TUNIS (Reuters) - The leader of the Islamist party which won Tunisia’s first free election appealed for calm in the town where the “Arab Spring” began, accusing forces linked to the ousted president of fanning violence there.
Party officials said coalition talks were already under way and they expected to form a new government within 10 days.
Troops fired in the air on Friday to disperse a crowd attacking government offices in Sidi Bouzid, where 10 months ago vegetable seller Mohamed Bouazizi set fire to himself in a protest that ignited revolts around the Arab world.
The Ennahda party, which was banned for decades and its leaders forced to flee abroad, will lead Tunisia’s new government after an election victory likely to set a template for other Middle Eastern states rocked by uprisings this year.
Ennahda has tried to reassure secularists by stressing it will not impose a Muslim moral code.
It will not impose the wearing of the Islamic headscarf, or hijab, on women because all attempts to do that in other Arab states have failed, the party’s leader said on Friday.
Rachid Ghannouchi said women would have jobs in the new government “whether they wear a veil or don’t wear a veil”.
Ennahda would honor an undertaking to finish writing a new constitution within one year, he said at his first news conference since the election. It would respect all Tunisia’s international treaties when it forms a new government.
He blamed the Sidi Bouzid clashes on forces connected with ousted president Zine al-Abidine Ben Ali.
The unrest was not linked directly to the Ennahda win, but to the fact that a party headed by a businessman popular in the town, a former supporter of Ben Ali, had been eliminated from the ballot over allegations of campaign finance violations.
UNREST IN TOWN OF “MARTYR”
Two witnesses in Sidi Bouzid told Reuters a large crowd had tried to attack the local government headquarters.
“The military are trying to disperse the people with shots in the air and tear gas,” one of the witnesses, Attia Athmouni, said by telephone.
The witnesses said shops and schools were shut and a security forces helicopter was hovering overhead.
Late on Thursday, after officials announced they would cancel several seats won by the Popular List, a crowd set fire to an Ennahda office and the office of the mayor. The party had been running in fourth place in the election, according to preliminary results, before its seats were canceled.
An Interior Ministry source said a night curfew would be imposed in the town from 7 p.m. (1800 GMT) until 5 a.m.
Ghannouchi paid tribute to the town’s role in the revolution which forced Ben Ali to flee the country.
“We salute Sidi Bouzid and its sons who launched the spark and we hope that God will have made Mohamed Bouazizi a martyr,” said the Islamic scholar, who spent 22 years exiled in Britain.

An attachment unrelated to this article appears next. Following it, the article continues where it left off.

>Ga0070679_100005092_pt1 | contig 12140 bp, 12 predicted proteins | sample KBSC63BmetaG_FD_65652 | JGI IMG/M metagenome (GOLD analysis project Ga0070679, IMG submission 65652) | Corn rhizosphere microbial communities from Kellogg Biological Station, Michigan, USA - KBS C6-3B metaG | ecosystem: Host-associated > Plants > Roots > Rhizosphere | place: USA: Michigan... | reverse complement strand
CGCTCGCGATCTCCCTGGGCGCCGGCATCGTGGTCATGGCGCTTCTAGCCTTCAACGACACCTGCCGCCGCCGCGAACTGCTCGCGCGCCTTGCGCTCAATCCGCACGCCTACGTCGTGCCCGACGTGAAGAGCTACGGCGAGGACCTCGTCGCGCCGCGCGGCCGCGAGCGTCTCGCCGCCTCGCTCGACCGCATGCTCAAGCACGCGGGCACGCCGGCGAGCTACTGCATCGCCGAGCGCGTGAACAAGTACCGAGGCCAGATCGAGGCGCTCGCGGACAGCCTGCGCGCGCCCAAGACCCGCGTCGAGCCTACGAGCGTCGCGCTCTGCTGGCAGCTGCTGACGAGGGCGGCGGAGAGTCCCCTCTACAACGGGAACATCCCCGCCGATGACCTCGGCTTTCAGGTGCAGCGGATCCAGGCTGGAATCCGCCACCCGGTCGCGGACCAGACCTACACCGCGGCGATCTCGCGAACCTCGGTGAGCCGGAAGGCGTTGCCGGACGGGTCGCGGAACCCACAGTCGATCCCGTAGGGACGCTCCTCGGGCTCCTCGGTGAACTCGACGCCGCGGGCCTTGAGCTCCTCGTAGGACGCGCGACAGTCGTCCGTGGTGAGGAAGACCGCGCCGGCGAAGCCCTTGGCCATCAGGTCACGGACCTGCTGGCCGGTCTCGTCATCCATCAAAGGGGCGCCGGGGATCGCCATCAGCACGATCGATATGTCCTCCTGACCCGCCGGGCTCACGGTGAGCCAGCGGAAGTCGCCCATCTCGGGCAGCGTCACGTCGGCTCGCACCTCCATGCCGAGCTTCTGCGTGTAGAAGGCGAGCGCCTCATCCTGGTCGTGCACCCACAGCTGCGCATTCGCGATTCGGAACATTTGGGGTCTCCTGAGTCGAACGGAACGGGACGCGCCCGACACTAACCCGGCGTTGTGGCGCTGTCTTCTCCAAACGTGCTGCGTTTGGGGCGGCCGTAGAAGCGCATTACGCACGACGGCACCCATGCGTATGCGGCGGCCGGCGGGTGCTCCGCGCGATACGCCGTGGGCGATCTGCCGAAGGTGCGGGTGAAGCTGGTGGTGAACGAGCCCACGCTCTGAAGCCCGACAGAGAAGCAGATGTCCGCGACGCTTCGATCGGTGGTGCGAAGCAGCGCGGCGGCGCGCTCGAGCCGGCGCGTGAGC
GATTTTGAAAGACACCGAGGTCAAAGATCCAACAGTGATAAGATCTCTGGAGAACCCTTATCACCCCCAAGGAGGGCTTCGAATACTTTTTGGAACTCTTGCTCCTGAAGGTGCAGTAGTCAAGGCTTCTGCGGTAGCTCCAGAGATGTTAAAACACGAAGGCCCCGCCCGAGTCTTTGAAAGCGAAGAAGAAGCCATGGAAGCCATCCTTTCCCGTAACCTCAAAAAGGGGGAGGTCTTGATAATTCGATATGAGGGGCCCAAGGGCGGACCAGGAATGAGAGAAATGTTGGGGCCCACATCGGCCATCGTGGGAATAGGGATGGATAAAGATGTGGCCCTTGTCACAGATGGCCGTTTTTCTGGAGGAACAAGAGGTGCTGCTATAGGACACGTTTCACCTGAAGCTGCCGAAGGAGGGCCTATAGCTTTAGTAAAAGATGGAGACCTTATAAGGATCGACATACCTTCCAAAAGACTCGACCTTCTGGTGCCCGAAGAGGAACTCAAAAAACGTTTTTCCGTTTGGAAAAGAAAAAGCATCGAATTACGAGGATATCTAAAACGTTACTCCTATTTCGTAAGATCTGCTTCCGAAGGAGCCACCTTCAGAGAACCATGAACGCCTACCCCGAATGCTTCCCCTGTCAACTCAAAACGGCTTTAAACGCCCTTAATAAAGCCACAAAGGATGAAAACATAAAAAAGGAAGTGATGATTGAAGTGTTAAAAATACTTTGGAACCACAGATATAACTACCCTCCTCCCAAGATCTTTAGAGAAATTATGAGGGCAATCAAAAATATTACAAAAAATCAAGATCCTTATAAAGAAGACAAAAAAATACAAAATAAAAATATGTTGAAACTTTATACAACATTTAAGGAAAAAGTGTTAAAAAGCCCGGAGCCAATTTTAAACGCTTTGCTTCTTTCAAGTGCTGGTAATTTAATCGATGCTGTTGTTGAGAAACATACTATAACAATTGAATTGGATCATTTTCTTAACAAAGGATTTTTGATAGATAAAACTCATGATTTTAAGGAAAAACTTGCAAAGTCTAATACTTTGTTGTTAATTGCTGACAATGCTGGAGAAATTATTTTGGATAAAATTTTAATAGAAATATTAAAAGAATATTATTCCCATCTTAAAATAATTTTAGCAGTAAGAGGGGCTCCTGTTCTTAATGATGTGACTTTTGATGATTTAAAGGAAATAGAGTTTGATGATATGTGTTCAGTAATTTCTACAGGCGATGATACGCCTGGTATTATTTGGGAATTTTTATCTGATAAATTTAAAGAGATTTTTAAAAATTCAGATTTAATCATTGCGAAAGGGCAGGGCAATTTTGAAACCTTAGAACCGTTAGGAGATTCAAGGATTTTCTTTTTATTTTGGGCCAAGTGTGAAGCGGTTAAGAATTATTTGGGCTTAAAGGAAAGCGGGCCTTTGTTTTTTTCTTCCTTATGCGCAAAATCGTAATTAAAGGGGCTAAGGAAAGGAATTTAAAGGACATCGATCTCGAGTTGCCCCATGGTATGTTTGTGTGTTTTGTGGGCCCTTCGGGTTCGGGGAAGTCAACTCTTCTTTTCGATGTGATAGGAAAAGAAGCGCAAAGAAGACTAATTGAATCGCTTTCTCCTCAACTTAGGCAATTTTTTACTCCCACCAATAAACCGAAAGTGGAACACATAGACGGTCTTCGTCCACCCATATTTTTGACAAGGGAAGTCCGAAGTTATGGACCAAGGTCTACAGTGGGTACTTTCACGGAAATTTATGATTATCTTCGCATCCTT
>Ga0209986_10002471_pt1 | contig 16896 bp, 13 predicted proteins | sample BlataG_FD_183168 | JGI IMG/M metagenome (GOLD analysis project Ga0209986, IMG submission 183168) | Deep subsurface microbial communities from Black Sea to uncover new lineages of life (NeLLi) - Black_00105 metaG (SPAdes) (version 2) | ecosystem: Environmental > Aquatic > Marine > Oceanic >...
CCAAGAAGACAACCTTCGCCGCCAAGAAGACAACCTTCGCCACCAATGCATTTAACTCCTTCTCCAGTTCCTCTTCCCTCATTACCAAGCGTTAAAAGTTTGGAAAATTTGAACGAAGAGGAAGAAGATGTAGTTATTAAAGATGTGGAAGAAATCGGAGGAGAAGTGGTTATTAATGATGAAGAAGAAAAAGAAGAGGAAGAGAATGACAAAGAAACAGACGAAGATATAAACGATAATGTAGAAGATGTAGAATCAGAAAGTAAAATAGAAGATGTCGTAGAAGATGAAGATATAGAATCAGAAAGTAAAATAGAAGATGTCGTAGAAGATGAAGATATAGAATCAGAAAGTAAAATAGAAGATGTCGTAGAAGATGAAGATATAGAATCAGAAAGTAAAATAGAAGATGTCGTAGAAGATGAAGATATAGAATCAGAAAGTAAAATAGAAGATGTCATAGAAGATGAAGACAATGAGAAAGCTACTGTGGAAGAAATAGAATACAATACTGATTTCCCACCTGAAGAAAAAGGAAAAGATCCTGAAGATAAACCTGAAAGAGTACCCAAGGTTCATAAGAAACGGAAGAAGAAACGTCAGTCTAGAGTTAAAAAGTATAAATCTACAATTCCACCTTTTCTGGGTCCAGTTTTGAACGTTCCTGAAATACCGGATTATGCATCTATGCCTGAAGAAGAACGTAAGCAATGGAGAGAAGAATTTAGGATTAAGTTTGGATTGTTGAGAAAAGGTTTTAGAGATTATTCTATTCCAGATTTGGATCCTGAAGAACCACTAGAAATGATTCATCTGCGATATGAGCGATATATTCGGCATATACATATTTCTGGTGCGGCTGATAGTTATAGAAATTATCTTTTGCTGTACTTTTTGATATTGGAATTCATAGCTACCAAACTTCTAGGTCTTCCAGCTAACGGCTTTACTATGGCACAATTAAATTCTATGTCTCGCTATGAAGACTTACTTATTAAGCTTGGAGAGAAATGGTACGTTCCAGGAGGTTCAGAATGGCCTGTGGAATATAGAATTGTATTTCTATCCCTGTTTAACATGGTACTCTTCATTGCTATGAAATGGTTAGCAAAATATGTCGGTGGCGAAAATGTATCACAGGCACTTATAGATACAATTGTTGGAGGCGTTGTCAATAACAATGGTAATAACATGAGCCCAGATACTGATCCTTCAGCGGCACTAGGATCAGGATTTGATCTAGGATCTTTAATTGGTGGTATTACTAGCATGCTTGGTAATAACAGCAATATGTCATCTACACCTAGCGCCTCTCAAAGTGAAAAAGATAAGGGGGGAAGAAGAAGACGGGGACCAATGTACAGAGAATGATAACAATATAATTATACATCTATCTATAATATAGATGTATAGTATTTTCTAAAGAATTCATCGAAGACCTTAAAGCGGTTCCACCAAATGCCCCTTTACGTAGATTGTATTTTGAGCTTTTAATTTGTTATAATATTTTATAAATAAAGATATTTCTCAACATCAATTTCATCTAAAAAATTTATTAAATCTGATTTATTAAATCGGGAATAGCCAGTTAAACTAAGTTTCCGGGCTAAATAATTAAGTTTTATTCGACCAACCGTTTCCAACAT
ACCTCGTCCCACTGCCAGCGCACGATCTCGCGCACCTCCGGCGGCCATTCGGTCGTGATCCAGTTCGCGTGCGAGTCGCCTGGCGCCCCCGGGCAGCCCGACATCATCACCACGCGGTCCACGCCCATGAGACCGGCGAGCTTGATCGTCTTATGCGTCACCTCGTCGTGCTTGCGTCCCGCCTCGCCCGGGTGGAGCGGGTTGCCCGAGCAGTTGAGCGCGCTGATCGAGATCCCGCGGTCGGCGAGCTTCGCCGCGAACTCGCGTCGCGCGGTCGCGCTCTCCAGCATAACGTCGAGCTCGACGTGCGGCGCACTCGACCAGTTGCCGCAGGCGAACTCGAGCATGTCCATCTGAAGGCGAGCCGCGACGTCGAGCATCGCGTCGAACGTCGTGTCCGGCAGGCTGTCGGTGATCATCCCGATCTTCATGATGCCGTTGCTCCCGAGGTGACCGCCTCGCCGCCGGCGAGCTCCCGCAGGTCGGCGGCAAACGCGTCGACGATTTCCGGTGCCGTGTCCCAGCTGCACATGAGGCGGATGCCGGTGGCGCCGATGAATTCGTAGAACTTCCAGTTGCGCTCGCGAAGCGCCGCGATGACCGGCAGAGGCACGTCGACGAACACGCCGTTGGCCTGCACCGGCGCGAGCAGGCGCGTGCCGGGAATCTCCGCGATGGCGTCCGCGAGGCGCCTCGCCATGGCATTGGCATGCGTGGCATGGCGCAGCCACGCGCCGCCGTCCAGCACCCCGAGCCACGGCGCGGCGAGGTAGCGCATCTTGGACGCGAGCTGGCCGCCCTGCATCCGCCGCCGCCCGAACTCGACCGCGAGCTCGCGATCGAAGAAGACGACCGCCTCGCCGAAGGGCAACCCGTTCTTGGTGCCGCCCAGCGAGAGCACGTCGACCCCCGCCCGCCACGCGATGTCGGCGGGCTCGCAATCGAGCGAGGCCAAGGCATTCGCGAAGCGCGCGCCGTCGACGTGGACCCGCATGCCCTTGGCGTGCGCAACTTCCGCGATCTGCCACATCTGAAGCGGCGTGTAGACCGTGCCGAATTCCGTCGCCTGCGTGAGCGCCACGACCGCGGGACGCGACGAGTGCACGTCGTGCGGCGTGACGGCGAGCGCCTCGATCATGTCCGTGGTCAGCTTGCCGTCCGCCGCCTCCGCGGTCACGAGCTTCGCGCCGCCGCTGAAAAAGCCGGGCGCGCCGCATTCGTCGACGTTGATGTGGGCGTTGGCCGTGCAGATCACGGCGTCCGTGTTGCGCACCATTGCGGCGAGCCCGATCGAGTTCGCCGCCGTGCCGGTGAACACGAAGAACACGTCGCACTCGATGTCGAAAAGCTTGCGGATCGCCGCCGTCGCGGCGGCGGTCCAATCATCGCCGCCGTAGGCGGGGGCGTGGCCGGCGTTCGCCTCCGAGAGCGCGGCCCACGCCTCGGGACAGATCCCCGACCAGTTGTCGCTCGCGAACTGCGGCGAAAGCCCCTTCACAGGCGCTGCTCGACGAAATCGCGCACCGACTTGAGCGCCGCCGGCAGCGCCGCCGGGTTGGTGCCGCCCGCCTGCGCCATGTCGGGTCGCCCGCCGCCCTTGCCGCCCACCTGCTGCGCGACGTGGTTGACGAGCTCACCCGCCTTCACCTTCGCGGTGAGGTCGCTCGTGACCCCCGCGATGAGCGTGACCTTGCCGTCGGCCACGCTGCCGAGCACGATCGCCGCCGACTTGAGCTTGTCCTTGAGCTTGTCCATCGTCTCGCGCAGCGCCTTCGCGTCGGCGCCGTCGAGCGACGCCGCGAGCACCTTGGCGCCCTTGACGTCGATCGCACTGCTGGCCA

Announcing the results, election commission members said Ennahda had won 90 seats in the 217-seat assembly, which will draft a new constitution, form an interim government and schedule new elections, probably for early 2013.
The Islamists’ nearest rival, the secularist Congress for the Republic, won 30 seats.
The complex election system that replaced the rigged, one-horse races conducted before the revolution made it impossible for one party to win a majority of seats. Ennahda is expected to form a government with two of the secularist runners-up.
The Islamists have already said they will put forward Hamadi Jbeli, Ghannouchi’s deputy and a former political prisoner, for the post of prime minister. Jbeli said on Friday the economy would take priority in coalition negotiations.
“We are going to speed up to build the new government,” he said. “It will take between a week and 10 days.”
Ghannouchi told Reuters in an interview he would pursue a liberal economic policy, including making the dinar currency convertible.
Ennahda lies at the moderate end of the spectrum of Islamist parties in the Middle East. Ghannouchi models his approach on the that of Turkish Prime Minister Tayyip Erdogan.
His officials say there will be no restrictions on foreign tourists -- a big source of revenue -- drinking alcohol or wearing bikinis on the country’s Mediterranean beaches.
The victory is the first for Islamists since the Hamas faction won a Palestinian election seven years ago.
It will resonate in Egypt, where a party with ideological ties to Ennahda is expected to do well in a multi-stage parliamentary poll that starts in November.
One of the party’s most prominent candidates is a businesswoman who does not wear the Islamic veil, or hijab, and this week sang along to pop songs at a party rally.
Ennahda has also reached out to anxious investors by saying it will not impose Islamic banking rules. It says it is inclined to keep the finance minister and central bank governor in their posts when it forms the new government.
Additional reporting by Abdelaziz Boumzar; Writing by Christian Lowe; Editing by Andrew Roche